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Remember This First

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In the early afternoon, the king ate his lunch with his two sons, the eldest fair, the youngest dark. Asgard ever bright glowed with the muted oranges of the particular hour; an inquisitive yellow peeked over the horizon.

"Why didn't you talk to the jötunn?" asked Loki. The war was ever of interest. "Talking always works for me."

Thor ran over with laughter.

"No, it doesn't! What about last week, when I had to save you from Hallormr?"

Loki, dark of hair and thin of face, paled; he had a strange way of going white instead of red. Hallormr said it made him look a ghost, and Thor said it made Hallormr look a shut up before I break your teeth off.

"Mother says you should fight less!"

Thor frowned. "What, and I'm supposed to let him beat your face in?"

"I can take care of myself," Loki snapped. His face hurt with cold. Loki tore his bread in two and stuffed his mouth with it to stop his tongue.

"No, you can't," said Thor, with the ease of a truth well-known. "That's what you need me for."

"To answer the first question," said Odin, and both boys were quiet, "I did at one time reason with their king." He looked to Loki, who held himself straight like a sword thrust deep into the earth. Loki's eyes were wide and dark, and to Odin they were as shadows thrown by a white mountain. "But the jötunn were hungry for conquest and cruel, and it was not in their nature to seek reason."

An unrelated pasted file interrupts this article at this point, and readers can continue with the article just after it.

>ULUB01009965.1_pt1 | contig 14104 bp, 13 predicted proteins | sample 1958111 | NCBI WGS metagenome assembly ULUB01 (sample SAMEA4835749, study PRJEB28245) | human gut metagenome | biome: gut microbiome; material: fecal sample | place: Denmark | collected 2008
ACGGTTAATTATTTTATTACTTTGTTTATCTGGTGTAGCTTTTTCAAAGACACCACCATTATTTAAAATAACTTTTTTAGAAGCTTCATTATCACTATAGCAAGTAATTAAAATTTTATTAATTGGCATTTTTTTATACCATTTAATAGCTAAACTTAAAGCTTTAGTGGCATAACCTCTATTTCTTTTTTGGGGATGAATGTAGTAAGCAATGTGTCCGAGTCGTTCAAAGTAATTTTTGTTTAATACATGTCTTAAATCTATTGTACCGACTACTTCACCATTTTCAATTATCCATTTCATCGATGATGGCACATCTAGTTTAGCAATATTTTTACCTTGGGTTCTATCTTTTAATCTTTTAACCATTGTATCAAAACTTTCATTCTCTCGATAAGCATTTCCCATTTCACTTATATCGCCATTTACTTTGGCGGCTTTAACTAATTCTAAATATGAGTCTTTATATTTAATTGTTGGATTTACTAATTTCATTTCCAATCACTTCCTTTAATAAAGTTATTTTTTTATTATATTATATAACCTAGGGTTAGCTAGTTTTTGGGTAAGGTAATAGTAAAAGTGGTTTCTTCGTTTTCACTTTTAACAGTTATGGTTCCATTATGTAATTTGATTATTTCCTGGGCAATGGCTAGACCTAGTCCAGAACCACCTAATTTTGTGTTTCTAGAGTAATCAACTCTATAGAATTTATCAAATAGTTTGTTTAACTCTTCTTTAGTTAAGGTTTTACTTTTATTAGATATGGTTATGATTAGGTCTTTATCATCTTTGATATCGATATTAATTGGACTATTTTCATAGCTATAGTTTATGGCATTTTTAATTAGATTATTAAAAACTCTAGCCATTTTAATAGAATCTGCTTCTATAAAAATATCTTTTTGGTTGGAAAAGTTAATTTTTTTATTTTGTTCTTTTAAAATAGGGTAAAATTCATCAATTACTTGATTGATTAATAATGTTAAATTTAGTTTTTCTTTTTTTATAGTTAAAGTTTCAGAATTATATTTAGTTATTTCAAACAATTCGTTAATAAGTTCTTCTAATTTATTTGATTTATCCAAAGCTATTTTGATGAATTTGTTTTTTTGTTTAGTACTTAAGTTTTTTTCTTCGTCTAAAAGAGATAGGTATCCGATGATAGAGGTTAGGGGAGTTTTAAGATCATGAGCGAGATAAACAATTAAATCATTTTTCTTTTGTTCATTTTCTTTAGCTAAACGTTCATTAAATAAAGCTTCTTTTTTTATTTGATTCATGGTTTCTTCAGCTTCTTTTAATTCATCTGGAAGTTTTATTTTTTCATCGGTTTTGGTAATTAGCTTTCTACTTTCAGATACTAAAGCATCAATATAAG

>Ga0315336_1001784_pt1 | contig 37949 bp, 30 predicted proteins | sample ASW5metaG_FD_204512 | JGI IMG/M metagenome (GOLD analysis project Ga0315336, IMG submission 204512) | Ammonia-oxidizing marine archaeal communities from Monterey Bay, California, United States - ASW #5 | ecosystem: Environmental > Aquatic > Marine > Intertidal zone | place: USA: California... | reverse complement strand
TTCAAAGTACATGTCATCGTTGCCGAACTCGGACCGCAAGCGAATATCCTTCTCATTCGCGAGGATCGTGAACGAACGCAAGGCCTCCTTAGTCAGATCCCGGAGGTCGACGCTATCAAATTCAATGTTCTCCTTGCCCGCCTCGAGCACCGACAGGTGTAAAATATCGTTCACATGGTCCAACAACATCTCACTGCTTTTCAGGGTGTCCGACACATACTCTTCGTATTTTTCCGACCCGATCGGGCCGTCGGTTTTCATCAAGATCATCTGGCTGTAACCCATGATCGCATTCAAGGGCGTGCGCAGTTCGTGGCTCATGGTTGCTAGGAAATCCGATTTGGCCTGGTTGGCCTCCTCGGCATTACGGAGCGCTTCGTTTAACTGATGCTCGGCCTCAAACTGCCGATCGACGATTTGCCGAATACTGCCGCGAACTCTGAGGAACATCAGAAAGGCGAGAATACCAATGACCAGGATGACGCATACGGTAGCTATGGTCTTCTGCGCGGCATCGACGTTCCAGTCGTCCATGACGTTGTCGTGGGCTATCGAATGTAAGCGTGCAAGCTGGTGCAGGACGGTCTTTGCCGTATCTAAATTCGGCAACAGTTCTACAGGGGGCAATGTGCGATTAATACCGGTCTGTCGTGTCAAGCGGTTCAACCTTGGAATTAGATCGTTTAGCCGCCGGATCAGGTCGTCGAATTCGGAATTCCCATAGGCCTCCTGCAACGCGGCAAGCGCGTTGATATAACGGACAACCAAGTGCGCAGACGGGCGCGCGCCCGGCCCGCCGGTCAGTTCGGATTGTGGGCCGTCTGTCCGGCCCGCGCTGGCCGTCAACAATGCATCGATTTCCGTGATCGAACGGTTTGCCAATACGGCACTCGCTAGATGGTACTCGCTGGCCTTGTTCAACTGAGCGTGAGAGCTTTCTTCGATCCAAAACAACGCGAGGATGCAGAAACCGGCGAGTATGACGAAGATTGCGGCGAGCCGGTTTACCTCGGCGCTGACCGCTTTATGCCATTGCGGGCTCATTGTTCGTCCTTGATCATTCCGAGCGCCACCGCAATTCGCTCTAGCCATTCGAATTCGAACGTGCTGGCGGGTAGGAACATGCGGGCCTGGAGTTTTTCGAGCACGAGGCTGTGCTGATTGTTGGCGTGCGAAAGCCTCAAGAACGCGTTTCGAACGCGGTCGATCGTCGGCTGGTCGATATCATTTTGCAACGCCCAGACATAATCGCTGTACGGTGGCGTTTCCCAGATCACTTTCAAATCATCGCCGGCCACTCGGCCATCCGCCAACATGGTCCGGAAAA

Thor said, "And that's why you had to fight them."

"Yes," said Odin. "Sometimes talking alone is not enough. A wise king knows when it is time to fight."

"See?" Thor threw his arm about Loki's shoulders; he held him tightly. Loki resisted, then he let his head fall to his brother's warm shoulder. "That's why I protect you."

"No," said Loki, "that's why I protect you," and he stuck the rest of his bread in Thor's mouth. Thor sputtered and pushed Loki away, and Loki fell laughing against Odin.

"That was dirty," said Thor, "that was unfair." He picked up a thick leg of pheasant from the platter between them. "You're the skinny one. You should eat more!"

Thor advanced. Loki kicked his legs out at him, one-two aimed for his chest, but Thor simply pushed them aside.

"Enough," said Odin.

Thor settled for eating the pheasant himself. Loki smiled and went for the grapes.

Yellow superseded orange. Thor dropped the bone, cleaned, to the plate, and Loki looked out over the water, thinking of the jötunn as they marched through the realms, cold and cruel and terrible, and of his father shining brightly as he rode against them, Odin so noble, brilliant, true. He thought of himself riding at his father's side.

"And do you remember the things I tell you?" asked Odin.

"Of course!" said Thor.

Loki said, "I remember everything, Father."